Posted on May 6, 2015 at 6:00 am
I love shoes. Some days picking out which pair to wear is truly the best part of my day. My husband recently made a pointed remark about the number of shoes in my closet. I quickly reminded him that different occasions call for particular types of footwear. Some events I need high heels or sandals, while other activities require flats or loafers. With all my shoes, the one pair that I have been remiss about replacing is my running shoes. I put a lot of miles on them over the past three years. Not too long ago, I bought a new pair on sale but after a few runs quickly realized that they were not working for me.
I headed over to Runners Soul to talk with the owner, Curt Kinghorn. Curt has been in the sporting goods industry for over forty years, and opened Runners Soul in Spokane in 1999. He’s a familiar face around town, volunteering at races and lending his expertise at various events. We’ve even had him talk about finding the right footwear at an annual wellness event for the library. Curt was gracious enough to sit down with me to talk about how to find the right pair of running shoes.
What should I be looking for in a running shoe?
Fit is the most important thing, and there are really two parts to a good fit. The physical fit is really about finding a shoe long enough for your foot with room to allow your foot to expand. The other, and more critical factor, involves meeting the biomechanical needs for the feet. Everyone has some biomechanical issue ranging from hyper rigidity to hyper flexibility. A hyper rigid foot doesn’t absorb shock well, and requires more cushioning, whereas hyper flexibility leads to pronation without the right support. It’s good to take a look at the runner’s old shoes, to see what the wear pattern looks like. Old shoes tell the story. Then I’ll have them do a couple of exercises: first, stand with their feet together so I can see the tibia’s structure; second, stand on one foot so I can watch how things settle while they balance; and third, watch how they walk and place their feet. These exercises give me enough information to find a shoe that is going to make the runner happy and injury free.
I was able to watch Curt in action when another customer came into the store. The young lady ran track at a local high school. She didn’t have her old shoes with her, but Curt had her go through the three exercises so he could help her find the right shoe. She prefers a lighter, racing-style shoe, but for everyday training Curt recommended something with more support. It was interesting to watch the negotiation, as he never pushed a particular shoe on the runner, but rather brought out several pairs and helped her find one that they could both agree was a good fit.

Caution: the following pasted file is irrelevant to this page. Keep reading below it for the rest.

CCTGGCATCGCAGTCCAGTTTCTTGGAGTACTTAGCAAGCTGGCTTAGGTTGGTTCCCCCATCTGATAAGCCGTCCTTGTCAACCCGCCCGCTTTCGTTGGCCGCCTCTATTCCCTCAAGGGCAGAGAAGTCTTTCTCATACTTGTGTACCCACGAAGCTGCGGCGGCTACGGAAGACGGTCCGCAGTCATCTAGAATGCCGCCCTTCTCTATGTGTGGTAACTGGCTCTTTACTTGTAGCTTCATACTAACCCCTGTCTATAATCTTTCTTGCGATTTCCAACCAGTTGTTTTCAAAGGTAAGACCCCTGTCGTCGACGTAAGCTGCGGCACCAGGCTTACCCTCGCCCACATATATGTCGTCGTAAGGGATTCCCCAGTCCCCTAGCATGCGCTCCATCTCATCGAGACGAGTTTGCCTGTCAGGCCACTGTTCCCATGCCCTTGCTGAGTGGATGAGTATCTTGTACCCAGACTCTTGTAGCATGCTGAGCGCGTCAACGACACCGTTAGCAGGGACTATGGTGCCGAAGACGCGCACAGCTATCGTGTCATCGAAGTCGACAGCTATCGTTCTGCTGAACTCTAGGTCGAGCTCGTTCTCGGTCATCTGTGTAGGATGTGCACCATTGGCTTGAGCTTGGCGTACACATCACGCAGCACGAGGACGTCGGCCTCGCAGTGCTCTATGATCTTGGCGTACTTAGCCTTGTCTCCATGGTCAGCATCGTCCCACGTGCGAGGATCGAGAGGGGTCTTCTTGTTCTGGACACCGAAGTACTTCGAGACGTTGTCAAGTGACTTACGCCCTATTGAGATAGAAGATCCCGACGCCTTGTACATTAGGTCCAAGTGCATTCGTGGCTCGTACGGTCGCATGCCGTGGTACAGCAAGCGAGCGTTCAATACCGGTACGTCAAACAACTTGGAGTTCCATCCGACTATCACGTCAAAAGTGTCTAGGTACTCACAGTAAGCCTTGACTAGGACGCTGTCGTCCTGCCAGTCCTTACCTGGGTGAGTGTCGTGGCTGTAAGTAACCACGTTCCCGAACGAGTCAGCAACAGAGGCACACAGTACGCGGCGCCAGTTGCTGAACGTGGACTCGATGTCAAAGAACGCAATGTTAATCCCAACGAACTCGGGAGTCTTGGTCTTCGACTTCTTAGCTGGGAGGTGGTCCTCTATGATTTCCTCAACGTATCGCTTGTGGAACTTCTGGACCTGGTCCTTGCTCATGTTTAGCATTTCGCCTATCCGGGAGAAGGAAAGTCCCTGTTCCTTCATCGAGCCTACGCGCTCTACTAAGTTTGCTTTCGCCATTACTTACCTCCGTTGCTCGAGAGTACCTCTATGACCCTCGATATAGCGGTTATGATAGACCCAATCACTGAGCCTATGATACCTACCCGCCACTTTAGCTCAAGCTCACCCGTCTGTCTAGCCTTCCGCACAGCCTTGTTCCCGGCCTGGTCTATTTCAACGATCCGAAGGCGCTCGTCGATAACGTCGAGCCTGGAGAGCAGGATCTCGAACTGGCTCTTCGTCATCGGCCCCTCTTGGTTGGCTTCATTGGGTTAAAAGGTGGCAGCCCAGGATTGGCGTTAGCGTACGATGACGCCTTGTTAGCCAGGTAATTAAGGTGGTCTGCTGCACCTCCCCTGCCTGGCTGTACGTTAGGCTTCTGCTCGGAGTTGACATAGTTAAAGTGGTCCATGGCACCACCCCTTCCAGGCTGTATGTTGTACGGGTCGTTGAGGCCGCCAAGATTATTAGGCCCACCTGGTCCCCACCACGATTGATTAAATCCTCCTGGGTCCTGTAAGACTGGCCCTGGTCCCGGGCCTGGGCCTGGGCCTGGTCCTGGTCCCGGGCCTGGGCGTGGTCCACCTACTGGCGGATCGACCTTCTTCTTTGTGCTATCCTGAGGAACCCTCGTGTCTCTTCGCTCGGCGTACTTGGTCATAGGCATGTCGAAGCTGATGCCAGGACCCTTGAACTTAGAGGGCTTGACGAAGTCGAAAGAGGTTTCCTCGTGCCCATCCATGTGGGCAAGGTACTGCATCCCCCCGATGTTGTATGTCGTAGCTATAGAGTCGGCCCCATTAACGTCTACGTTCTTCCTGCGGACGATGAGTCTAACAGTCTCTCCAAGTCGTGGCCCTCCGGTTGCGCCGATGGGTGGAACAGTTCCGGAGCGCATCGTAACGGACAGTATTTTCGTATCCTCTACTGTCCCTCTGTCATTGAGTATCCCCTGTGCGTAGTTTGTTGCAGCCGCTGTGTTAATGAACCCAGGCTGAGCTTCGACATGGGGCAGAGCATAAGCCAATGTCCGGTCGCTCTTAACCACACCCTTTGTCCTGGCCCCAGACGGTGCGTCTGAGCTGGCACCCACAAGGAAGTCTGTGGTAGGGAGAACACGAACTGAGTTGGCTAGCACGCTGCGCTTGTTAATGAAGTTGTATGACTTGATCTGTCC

What’s the most common mistake people make in choosing a running shoe?
Shoes tend to run small, so people buy too small a size. That can result in having some numbness or tingling as their feet swell. You should get a shoe that’s half to a full size larger than you normally wear. The longer the run and the hotter the weather, the more your feet will swell. Also, people will often refuse to accept the idea that they might have a biomechanical deficiency that needs to be corrected.
How can you tell if you’re running in the wrong shoe? What are common indicators?
If the shoe is too short or too tight, you might experience some numbing or tingling. It could also be laced too tightly. Other indicators, like heel pain at the bottom of the foot or in the ankles, knees, or hips, or undue fatigue could indicate that the shoe is a poor fit or worn out and needs to be replaced.
How often should you replace your shoes?
I use the rule of 10. Divide the number of miles you typically run in a week by 10, and that’s about how many pairs of shoes you’ll go through in a year. For example, if you usually run about 9-10 miles a week, you’ll want to replace your shoes once a year.
After chatting with Curt, I handed him my old shoes to get his take on things. He looked for signs of wear on the sides and heels, and agreed that the wear pattern (down the center of the tread) of my old shoes indicated they were a pretty good fit for me. It turns out the reason the replacement shoes I’d previously bought weren’t working for me was because they were a size too small. A little while later, I walked out with a new pair of shoes that fit and felt fantastic. There was something about having a new pair of running shoes that made me feel like a little kid again. I wanted to jump up and down, skip, hop, and bounce all day. So what did I do? I went for a run.
Spokane is a spectacular place for runners. Once you’ve found the right running shoes, pay a visit to the library. We have a great collection of books to inspire and motivate you while improving and perfecting your run.